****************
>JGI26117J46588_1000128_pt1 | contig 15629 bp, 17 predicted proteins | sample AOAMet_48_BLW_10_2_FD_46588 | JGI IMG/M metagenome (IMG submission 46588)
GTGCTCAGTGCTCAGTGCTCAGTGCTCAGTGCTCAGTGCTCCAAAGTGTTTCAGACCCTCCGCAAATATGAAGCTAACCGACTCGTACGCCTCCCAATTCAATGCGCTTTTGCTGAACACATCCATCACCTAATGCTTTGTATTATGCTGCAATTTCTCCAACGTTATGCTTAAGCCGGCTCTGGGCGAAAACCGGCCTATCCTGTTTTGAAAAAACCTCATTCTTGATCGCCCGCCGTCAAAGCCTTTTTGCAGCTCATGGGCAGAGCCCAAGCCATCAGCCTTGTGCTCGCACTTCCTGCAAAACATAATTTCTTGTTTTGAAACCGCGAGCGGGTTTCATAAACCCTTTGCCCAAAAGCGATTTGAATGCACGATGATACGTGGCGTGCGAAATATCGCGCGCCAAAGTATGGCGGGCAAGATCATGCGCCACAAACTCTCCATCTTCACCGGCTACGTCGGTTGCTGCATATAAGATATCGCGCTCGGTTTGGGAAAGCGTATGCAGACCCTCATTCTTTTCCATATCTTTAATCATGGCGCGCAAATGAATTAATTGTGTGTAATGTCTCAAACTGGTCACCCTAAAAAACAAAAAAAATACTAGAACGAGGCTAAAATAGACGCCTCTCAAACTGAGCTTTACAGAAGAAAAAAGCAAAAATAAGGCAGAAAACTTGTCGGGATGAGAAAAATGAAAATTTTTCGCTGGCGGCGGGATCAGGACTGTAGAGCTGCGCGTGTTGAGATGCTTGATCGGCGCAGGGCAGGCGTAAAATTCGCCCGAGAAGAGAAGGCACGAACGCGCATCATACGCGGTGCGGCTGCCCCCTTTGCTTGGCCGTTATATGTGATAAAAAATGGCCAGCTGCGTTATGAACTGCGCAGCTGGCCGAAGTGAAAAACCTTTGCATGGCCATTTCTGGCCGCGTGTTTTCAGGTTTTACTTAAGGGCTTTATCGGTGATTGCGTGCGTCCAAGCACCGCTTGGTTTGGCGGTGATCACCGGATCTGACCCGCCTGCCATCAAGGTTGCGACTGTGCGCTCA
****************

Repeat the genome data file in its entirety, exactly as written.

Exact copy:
>JGI26117J46588_1000128_pt1 | contig 15629 bp, 17 predicted proteins | sample AOAMet_48_BLW_10_2_FD_46588 | JGI IMG/M metagenome (IMG submission 46588)
GTGCTCAGTGCTCAGTGCTCAGTGCTCAGTGCTCAGTGCTCCAAAGTGTTTCAGACCCTCCGCAAATATGAAGCTAACCGACTCGTACGCCTCCCAATTCAATGCGCTTTTGCTGAACACATCCATCACCTAATGCTTTGTATTATGCTGCAATTTCTCCAACGTTATGCTTAAGCCGGCTCTGGGCGAAAACCGGCCTATCCTGTTTTGAAAAAACCTCATTCTTGATCGCCCGCCGTCAAAGCCTTTTTGCAGCTCATGGGCAGAGCCCAAGCCATCAGCCTTGTGCTCGCACTTCCTGCAAAACATAATTTCTTGTTTTGAAACCGCGAGCGGGTTTCATAAACCCTTTGCCCAAAAGCGATTTGAATGCACGATGATACGTGGCGTGCGAAATATCGCGCGCCAAAGTATGGCGGGCAAGATCATGCGCCACAAACTCTCCATCTTCACCGGCTACGTCGGTTGCTGCATATAAGATATCGCGCTCGGTTTGGGAAAGCGTATGCAGACCCTCATTCTTTTCCATATCTTTAATCATGGCGCGCAAATGAATTAATTGTGTGTAATGTCTCAAACTGGTCACCCTAAAAAACAAAAAAAATACTAGAACGAGGCTAAAATAGACGCCTCTCAAACTGAGCTTTACAGAAGAAAAAAGCAAAAATAAGGCAGAAAACTTGTCGGGATGAGAAAAATGAAAATTTTTCGCTGGCGGCGGGATCAGGACTGTAGAGCTGCGCGTGTTGAGATGCTTGATCGGCGCAGGGCAGGCGTAAAATTCGCCCGAGAAGAGAAGGCACGAACGCGCATCATACGCGGTGCGGCTGCCCCCTTTGCTTGGCCGTTATATGTGATAAAAAATGGCCAGCTGCGTTATGAACTGCGCAGCTGGCCGAAGTGAAAAACCTTTGCATGGCCATTTCTGGCCGCGTGTTTTCAGGTTTTACTTAAGGGCTTTATCGGTGATTGCGTGCGTCCAAGCACCGCTTGGTTTGGCGGTGATCACCGGATCTGACCCGCCTGCCATCAAGGTTGCGACTGTGCGCTCA